"I didn't hear anyone complaining about the heat," Strasser said. "You don't get an opportunity like that very often, when you get the professional umpires to come do it for free. We put a lot of substance in a short period of time for them to absorb."
The attendees' experience level ranged from Little League to junior college, but the quality of their experience was the same, Strasser said.
"I watched the staff work and they were outstanding," he said. "There was a lot of hands-on things. It wasn't like some camps where the numbers make that hard. They were with them on the field, working hands-on. They were in the cage area, working on their stance. On another field, working on two-man crew mechanics, on another field, working on game management. It was outstanding."
The instruction really did run the gamut, said umpire supervisor Rich Rieker, who heads up the umpires' camp efforts. From ball and strike work, to plays at first and the plate, how to deal with irate players and even a tutorial from Major League Baseball's director of umpire medical services Mark Letendre on how to stay healthy and hydrated, all helped simulate any situation an umpire might experience.
The camp follows in the footsteps of similar ones held in Los Angeles at the Compton Urban Youth Academy, where the group has held sessions of this kind for the last four years. In the past 3 1/2 years, Rieker estimates the umpires have trained nearly 1,200 people.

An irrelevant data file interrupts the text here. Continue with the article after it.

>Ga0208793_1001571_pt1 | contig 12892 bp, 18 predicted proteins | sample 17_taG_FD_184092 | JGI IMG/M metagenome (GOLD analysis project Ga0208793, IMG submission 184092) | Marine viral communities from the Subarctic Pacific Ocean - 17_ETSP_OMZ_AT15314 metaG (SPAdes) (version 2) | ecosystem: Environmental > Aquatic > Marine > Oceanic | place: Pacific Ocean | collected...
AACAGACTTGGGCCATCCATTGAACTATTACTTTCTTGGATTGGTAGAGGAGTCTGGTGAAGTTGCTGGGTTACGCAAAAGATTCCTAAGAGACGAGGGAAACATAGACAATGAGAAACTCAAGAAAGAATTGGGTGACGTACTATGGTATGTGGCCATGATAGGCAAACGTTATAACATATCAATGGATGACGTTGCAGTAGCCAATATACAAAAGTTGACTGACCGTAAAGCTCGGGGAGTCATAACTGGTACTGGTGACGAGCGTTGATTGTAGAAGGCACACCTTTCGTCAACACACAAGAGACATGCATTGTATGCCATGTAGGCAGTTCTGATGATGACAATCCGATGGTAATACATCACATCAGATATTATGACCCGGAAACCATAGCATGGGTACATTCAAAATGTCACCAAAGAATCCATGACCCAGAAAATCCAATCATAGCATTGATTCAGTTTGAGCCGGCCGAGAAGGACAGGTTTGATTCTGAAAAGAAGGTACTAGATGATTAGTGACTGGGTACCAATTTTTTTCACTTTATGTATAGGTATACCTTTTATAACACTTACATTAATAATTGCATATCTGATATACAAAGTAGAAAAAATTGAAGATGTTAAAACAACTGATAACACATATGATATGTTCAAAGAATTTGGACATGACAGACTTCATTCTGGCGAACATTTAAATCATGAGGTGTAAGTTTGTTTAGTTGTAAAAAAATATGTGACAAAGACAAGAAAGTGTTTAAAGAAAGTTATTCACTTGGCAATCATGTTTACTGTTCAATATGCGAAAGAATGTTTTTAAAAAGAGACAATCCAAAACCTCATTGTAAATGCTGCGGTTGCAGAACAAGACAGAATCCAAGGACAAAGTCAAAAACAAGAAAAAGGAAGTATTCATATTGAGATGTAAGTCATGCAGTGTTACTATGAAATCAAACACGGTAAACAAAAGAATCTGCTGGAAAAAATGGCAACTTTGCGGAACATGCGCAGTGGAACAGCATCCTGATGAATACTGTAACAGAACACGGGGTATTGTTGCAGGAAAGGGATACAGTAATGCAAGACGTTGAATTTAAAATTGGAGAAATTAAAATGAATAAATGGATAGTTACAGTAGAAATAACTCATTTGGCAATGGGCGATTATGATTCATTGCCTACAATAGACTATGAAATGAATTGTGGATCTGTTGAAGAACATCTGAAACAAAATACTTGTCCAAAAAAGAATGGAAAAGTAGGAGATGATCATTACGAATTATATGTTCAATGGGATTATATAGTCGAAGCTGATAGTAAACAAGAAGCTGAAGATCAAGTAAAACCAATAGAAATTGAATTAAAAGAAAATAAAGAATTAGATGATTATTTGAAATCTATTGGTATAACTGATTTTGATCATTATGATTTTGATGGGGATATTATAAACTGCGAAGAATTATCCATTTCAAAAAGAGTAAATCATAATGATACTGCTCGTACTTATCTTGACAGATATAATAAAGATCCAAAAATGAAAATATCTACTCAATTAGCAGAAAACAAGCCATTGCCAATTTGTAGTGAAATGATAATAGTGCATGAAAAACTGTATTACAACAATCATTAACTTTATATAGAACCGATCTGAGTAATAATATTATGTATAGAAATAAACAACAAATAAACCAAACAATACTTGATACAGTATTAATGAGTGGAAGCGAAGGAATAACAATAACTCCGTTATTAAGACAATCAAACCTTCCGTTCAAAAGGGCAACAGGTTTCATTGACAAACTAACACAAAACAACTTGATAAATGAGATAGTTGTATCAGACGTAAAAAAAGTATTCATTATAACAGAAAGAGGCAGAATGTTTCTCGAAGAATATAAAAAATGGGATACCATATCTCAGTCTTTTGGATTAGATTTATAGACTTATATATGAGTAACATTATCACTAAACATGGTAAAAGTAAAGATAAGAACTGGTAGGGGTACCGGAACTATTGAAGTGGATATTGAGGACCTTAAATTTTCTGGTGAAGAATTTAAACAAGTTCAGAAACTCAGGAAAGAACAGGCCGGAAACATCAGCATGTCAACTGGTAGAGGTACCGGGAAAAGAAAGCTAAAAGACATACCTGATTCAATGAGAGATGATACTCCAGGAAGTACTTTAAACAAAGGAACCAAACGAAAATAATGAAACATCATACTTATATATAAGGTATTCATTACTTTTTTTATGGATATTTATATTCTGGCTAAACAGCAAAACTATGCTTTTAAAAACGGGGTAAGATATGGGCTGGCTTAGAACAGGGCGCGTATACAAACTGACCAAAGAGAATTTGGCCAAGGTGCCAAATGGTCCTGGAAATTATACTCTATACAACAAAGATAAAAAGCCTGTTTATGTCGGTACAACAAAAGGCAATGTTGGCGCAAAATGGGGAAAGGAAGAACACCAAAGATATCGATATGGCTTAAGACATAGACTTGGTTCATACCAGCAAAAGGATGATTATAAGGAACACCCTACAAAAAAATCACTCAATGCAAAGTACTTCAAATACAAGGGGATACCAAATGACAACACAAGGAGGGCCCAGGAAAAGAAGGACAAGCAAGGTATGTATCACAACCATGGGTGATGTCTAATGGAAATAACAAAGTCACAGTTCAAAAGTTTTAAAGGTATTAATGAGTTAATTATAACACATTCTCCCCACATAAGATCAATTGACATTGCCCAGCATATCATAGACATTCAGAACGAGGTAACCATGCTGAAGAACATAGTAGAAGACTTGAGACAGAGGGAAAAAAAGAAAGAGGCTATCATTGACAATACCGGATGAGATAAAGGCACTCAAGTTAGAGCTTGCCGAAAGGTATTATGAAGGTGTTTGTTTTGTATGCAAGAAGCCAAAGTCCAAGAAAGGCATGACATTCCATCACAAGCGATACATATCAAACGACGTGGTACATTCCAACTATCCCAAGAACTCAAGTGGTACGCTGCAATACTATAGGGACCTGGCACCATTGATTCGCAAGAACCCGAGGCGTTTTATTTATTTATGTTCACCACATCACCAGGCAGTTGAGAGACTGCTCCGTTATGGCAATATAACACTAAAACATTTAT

As former professional umpires themselves, the group feels a sense of duty to pass on the skills to improve the quality of games everywhere.
"We have an obligation to do it," Rieker said. "If we're going to utilize these beautiful Urban Youth Facilities, then we have to train the umpires to staff the games."
Beyond the call of duty, there's a personal element to it for the umpires also. Many of them former umpires and instructors themselves, they relish the chance to get their hands dirty again.
"They love teaching," Rieker said. "So much of what we do is management with our umpires, dealing with situations after they've happened. With the training of umpires, we love being proactive. Almost all of our supervisors have taught at umpire school. It sort of takes us back to our roots and we like helping people get better at their game."
And early returns say the attending umpires did just that, with many already asking when the next camp will be.
"Everything has been glowing," Strassar said of the response. "The emails and everything that I've gotten have been great. They all say they're really going to take what they've learned and put into their game."
That's music to the professionals' ears.
"That's what our goal was all about, improving the umpires at all levels," Rieker said. "We had umpires at all of those levels. You can always improve, when you can pick up one or two little things and work on."